Christmas Eve is more important than other days in Finland, with numerous customs and traditions for this night. For instance, Santa Claus visits every home on Christmas Eve, inquiring if a good child lives there. After receiving a positive response, he delivers gifts to the children of that home and moves on to the next family. Some Finnish people attend church on Christmas Eve, while others prefer to enjoy the tranquility of the sauna. Lighting candles in cemeteries is an old Finnish tradition that remains from wartime. Finns typically spend Christmas Eve and Christmas Day with relatives and visit friends the following day.

As midnight approaches on Christmas Eve, people say, “Hyvää uutta vuotta!” (Happy New Year in Finnish) or “Gott nytt år!” (in Swedish). They embrace each other, shake hands, and exchange good wishes. Most people make positive resolutions on this night and set goals for the new year. Finns stay up late and sleep longer than usual the next day. However, some wake up early and spend the first day of the year skiing, walking in parks, or enjoying the fresh air in the forest.

History of New Year’s Day in Finland

For farmers, it was logical that the year ended after the harvest season. Finns called this period the distribution period. The time and duration varied from place to place, but the New Year’s Day celebration usually occurred between October and November, coinciding with the ancient harvest festival. The distribution period in Finland lasted approximately 12 days, believed to forecast events of the upcoming year.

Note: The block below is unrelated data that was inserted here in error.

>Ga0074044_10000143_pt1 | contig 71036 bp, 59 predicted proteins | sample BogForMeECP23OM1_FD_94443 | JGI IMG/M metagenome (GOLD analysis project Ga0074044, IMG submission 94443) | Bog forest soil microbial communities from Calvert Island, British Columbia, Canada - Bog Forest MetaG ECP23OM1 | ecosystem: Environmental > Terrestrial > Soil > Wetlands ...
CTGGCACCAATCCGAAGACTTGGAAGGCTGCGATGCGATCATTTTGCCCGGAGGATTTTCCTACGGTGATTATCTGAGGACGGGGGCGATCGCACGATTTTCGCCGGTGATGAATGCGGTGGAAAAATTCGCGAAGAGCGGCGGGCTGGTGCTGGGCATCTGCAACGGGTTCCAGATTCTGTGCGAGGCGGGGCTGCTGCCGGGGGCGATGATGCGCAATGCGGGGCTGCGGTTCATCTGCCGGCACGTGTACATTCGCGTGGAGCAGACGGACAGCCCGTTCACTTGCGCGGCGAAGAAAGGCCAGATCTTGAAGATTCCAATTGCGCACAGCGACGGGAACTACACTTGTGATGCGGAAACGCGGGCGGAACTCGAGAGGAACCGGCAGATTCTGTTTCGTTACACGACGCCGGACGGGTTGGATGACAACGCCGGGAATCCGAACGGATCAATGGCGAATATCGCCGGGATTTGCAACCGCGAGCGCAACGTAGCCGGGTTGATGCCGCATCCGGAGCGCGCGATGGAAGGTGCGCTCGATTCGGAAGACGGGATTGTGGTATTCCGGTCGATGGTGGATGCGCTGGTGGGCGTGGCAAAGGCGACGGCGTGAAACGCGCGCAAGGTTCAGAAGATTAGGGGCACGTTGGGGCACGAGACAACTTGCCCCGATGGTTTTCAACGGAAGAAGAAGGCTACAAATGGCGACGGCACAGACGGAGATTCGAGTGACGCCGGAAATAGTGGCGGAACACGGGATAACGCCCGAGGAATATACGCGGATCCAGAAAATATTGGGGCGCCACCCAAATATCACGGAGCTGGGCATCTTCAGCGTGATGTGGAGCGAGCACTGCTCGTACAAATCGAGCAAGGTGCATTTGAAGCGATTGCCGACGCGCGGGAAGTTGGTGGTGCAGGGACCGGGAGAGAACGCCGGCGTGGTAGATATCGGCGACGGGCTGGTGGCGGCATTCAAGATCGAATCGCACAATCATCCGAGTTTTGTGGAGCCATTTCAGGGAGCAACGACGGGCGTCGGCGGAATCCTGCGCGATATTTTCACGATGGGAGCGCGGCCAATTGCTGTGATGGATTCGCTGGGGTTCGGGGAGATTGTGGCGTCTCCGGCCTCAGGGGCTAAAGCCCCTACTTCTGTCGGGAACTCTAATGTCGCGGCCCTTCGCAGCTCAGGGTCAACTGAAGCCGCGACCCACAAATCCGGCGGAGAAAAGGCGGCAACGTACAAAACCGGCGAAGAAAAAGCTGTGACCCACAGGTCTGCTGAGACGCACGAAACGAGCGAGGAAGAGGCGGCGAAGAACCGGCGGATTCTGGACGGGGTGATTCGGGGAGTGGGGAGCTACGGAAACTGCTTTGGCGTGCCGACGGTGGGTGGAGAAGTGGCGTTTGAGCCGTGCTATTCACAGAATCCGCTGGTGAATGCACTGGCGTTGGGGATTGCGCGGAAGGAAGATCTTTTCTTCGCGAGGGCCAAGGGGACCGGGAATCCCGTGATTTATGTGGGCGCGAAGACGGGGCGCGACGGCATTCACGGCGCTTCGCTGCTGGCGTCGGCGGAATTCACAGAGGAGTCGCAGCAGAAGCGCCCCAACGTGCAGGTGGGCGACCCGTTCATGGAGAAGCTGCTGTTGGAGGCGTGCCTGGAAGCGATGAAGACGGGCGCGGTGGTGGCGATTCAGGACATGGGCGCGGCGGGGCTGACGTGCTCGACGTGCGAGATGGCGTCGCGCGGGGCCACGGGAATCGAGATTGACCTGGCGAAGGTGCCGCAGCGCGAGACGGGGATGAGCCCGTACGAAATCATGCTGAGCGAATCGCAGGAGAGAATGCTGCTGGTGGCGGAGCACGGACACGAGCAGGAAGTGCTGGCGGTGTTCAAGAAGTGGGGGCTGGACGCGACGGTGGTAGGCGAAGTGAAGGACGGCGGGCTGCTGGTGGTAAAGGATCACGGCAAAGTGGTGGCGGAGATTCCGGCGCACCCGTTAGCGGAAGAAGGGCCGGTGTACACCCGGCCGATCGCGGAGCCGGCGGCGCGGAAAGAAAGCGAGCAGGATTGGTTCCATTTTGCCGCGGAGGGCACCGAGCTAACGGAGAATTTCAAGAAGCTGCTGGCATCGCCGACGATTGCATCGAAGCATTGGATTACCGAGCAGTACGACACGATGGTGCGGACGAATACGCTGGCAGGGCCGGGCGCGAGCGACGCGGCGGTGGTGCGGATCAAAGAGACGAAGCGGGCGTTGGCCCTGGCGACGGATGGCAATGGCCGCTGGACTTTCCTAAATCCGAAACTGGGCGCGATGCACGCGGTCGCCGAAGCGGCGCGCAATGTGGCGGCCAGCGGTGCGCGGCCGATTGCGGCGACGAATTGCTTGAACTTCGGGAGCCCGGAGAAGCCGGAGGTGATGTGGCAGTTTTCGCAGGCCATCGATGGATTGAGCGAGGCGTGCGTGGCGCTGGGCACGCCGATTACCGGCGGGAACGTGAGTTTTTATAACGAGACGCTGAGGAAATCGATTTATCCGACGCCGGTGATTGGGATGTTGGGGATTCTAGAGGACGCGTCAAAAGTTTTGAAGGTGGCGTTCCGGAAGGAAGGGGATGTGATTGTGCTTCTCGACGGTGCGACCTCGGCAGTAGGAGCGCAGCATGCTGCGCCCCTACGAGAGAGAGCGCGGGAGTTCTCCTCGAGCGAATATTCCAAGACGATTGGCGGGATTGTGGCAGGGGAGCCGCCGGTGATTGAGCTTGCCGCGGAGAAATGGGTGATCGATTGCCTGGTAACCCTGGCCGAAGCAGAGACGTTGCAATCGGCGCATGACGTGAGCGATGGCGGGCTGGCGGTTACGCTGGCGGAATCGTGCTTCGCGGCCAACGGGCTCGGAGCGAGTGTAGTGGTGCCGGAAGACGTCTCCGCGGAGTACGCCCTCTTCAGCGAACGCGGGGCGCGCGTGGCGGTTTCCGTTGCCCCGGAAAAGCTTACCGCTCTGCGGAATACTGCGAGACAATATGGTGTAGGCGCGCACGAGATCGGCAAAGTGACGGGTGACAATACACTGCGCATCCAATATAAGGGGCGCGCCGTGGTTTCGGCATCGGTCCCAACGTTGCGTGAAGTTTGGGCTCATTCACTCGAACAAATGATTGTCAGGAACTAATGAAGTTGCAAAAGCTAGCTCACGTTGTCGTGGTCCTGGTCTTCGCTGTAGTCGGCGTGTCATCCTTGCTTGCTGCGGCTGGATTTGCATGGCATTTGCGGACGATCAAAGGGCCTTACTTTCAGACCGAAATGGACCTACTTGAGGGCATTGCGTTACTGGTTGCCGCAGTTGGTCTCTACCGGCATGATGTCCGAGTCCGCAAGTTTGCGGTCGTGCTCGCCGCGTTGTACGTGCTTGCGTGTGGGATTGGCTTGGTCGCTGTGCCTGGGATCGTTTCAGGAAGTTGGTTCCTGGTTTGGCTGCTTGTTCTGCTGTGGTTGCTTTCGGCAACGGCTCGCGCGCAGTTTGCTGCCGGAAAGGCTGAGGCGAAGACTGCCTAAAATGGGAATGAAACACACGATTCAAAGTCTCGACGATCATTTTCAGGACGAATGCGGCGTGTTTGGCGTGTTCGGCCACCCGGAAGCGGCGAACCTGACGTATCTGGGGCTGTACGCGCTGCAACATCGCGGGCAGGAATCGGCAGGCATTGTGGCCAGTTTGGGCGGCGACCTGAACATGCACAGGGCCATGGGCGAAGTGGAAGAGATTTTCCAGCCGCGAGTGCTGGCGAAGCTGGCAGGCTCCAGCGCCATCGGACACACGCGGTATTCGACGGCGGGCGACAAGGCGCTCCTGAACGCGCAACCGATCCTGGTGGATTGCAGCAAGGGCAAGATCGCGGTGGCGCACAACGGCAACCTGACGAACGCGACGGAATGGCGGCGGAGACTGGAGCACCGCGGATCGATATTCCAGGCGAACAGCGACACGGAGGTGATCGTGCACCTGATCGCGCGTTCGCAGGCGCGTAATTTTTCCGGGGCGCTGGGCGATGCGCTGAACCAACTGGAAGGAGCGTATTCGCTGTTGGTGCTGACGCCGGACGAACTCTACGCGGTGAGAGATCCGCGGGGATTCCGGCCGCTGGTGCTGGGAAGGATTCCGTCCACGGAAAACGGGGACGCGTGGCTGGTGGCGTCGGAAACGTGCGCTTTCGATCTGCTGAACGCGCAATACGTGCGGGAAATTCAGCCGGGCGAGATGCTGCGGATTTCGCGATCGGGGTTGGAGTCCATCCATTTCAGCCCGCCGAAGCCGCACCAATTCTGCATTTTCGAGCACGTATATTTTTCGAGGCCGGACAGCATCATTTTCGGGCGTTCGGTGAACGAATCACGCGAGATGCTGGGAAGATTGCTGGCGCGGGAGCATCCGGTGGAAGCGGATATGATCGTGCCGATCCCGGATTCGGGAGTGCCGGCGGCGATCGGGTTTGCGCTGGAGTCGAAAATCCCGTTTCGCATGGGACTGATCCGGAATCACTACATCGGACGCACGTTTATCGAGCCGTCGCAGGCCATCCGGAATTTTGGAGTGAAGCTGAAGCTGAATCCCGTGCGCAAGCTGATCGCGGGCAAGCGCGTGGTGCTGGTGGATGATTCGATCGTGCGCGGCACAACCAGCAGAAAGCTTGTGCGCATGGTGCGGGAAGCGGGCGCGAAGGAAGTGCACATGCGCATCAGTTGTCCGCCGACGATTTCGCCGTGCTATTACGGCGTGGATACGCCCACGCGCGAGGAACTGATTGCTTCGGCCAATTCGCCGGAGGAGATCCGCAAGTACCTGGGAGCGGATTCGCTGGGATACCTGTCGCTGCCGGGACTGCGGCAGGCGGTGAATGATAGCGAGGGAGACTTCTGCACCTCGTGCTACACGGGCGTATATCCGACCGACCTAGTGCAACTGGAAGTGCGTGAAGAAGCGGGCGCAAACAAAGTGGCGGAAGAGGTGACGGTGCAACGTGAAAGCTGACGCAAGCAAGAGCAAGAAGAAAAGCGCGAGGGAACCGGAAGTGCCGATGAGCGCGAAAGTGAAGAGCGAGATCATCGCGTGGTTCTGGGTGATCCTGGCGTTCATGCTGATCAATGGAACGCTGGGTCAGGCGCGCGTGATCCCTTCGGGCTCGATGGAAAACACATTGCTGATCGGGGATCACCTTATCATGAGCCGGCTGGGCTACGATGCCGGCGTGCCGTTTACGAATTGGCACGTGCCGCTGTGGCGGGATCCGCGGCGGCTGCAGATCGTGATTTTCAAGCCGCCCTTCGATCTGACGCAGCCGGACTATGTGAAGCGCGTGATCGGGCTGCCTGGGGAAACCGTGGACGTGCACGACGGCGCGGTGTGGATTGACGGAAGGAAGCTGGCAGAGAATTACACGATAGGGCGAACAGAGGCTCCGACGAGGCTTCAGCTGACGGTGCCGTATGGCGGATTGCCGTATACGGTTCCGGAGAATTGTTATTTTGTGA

Finnish people believed that during this period, spirits were active and illnesses affected people more easily. Work during the distribution period was forbidden; clothes were not washed, and killing animals was avoided. It was believed that if someone did these activities, wolves would threaten the sheep in the coming year. By the end of the 19th century, New Year’s Day had turned into a popular day for visiting villages among the aristocracy. They attended church and prayed for the upcoming year. Sending New Year’s cards also became common at the end of the 19th century.

Ancient Coffee Cup Fortune-Telling Tradition on New Year’s Day

In the past, Finns placed significant importance on coffee cup fortune-telling. Objects hidden under coffee cups indicated what future events would unfold. For example, a ring symbolized engagement, a black cloth represented sorrow, and a red piece of fabric signified happiness. The prediction involved mixing 10-12 cups with hidden objects underneath. The person seeking fortune would draw three cups, each representing the beginning, middle, and end of the year.

New Year's Day in Finland: How is it Celebrated? Everything About New Year's Day in Finland